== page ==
This week, Carnegie Hall stagehands who make on average $419,000 a year went on strike, forcing the cancellation of a gala that would have benefited nonprofit artistic and education programs.
The dispute between the 122-year hall and the International Alliance of Theatrical Stage Employees Union, reportedly the first ever strike at Carnegie Hall, was resolved on Friday.
According to the Village Voice, Carnegie Hall’s opening gala is “its biggest fundraising night of the year” and was supposed to take place on Wednesday, but patrons found a message on Carnegie Hall’s website that informed them the gala had been called off: “This concert has regrettably been cancelled due to a strike by Carnegie Hall’s stagehands, represented by IATSE / Local One (International Alliance of Theatrical Stage Employees).”
There are reportedly five full-time stagehands at Carnegie Hall, and they “are among its eight highest-paid employees.” Each of the stagehands reportedly takes home “more money than Carnegie Hall’s director of administration, development director, and director of finance,” even after the last round of pay cuts. Carnegie Hall does employ some part-time stagehands. In fact, only Carnegie’s executive director makes more than the highest-paid stagehand.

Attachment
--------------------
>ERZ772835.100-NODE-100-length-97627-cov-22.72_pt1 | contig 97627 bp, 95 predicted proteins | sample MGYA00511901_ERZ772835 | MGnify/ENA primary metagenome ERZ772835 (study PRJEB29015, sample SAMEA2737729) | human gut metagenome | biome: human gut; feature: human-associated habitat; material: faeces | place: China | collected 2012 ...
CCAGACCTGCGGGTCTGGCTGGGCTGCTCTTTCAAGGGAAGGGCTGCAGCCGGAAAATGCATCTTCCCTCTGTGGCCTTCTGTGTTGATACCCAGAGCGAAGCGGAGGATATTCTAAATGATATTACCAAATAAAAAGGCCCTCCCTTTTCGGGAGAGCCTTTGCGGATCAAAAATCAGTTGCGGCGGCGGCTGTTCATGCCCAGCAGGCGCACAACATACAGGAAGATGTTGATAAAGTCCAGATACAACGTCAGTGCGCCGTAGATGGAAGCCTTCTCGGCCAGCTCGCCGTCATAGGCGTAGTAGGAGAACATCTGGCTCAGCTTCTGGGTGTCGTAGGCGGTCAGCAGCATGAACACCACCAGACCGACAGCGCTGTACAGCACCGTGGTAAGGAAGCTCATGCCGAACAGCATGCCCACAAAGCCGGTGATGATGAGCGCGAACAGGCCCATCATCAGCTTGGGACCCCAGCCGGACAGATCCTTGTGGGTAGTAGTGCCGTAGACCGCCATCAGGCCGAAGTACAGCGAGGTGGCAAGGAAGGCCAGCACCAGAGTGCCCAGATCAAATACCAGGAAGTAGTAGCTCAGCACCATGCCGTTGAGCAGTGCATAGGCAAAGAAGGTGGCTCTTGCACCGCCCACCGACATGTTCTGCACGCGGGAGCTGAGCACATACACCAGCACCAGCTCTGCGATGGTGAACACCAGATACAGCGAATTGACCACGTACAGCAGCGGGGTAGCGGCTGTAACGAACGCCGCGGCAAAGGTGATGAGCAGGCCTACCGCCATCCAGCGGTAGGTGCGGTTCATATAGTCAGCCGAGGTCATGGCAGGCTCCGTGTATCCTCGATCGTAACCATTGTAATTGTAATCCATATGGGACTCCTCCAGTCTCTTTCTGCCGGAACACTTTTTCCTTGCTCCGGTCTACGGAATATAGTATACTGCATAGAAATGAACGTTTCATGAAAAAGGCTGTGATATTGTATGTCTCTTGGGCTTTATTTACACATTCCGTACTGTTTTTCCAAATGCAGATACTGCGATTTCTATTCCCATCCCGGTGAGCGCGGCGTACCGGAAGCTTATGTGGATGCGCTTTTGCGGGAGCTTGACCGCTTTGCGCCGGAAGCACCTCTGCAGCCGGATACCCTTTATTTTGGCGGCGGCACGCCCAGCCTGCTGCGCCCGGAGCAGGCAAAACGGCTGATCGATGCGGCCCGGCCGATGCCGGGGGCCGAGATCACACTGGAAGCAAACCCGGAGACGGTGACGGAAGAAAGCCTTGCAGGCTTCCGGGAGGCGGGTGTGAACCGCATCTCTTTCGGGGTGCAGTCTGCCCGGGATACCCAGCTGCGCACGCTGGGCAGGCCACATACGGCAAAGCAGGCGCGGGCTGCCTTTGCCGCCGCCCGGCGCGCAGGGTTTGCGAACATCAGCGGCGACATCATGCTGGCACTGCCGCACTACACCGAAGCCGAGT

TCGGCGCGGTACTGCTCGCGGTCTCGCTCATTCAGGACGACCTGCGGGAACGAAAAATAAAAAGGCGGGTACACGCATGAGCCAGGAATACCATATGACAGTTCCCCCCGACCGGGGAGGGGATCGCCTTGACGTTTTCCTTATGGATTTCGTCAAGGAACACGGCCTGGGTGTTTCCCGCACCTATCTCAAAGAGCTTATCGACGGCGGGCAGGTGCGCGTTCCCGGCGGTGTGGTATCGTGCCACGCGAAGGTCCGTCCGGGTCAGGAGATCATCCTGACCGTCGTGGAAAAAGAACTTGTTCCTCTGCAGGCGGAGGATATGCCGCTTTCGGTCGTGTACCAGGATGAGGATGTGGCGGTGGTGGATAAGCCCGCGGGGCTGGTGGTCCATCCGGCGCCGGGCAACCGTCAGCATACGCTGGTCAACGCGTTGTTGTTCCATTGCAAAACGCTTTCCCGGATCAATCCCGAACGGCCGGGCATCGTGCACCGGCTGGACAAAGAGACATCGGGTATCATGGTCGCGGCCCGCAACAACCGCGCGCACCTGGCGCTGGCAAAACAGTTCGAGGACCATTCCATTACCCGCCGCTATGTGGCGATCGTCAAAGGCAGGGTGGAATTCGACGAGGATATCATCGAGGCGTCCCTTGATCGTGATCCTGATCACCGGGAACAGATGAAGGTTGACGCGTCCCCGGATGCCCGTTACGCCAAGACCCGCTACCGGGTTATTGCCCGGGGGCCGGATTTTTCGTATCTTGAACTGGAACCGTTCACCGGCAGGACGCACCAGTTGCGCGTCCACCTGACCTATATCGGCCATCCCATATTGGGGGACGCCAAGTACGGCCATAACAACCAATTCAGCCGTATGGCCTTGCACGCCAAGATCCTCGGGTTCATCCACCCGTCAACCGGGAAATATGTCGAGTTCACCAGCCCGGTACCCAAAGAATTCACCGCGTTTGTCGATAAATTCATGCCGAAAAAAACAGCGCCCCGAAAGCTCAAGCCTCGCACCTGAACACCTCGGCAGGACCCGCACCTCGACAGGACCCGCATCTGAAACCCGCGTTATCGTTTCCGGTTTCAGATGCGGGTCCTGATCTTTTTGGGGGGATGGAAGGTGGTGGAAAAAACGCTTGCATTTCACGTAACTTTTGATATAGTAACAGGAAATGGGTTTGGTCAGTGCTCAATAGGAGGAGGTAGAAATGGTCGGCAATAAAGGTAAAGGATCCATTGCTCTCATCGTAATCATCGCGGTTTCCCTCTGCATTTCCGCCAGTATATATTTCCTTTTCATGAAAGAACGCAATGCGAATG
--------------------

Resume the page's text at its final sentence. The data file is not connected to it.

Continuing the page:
Carnegie Hall reportedly wanted to keep the “union out of its new educational wing,” because it is not “part of the union’s territory, and using Local 1’s members for work in that part of Carnegie Hall will jack their costs up way too high.” That was reportedly “the crux of the disagreement that prompted Wednesday’s strike.”
According to the New York Times, under the new agreement, the union will receive “limited jurisdiction,” which means “that Carnegie will hire a union stagehand–one to start, more only if needed–to work in the education wing,” but that “stagehand would not be paid at the same rate as those who work in the performance spaces.” In addition, “the education wing will not be subject to the same restrictions as the concert halls on who can move or set up equipment.”
The Village Voice complied a list of the of Carnegie Hall’s highest-paid employees, and the five stagehands listed below are five of the ten highest-paid employees:
- 2. Dennis O’Connell, Properties Manager: $464,632
- 3. James Csollany, Carpenter:$441,223
- 5. John Cardinale, Electrician: $425,872
- 7. John Goodson, Electrician: $395,207
- 8. Ken Beltrone, Carpenter: $371,813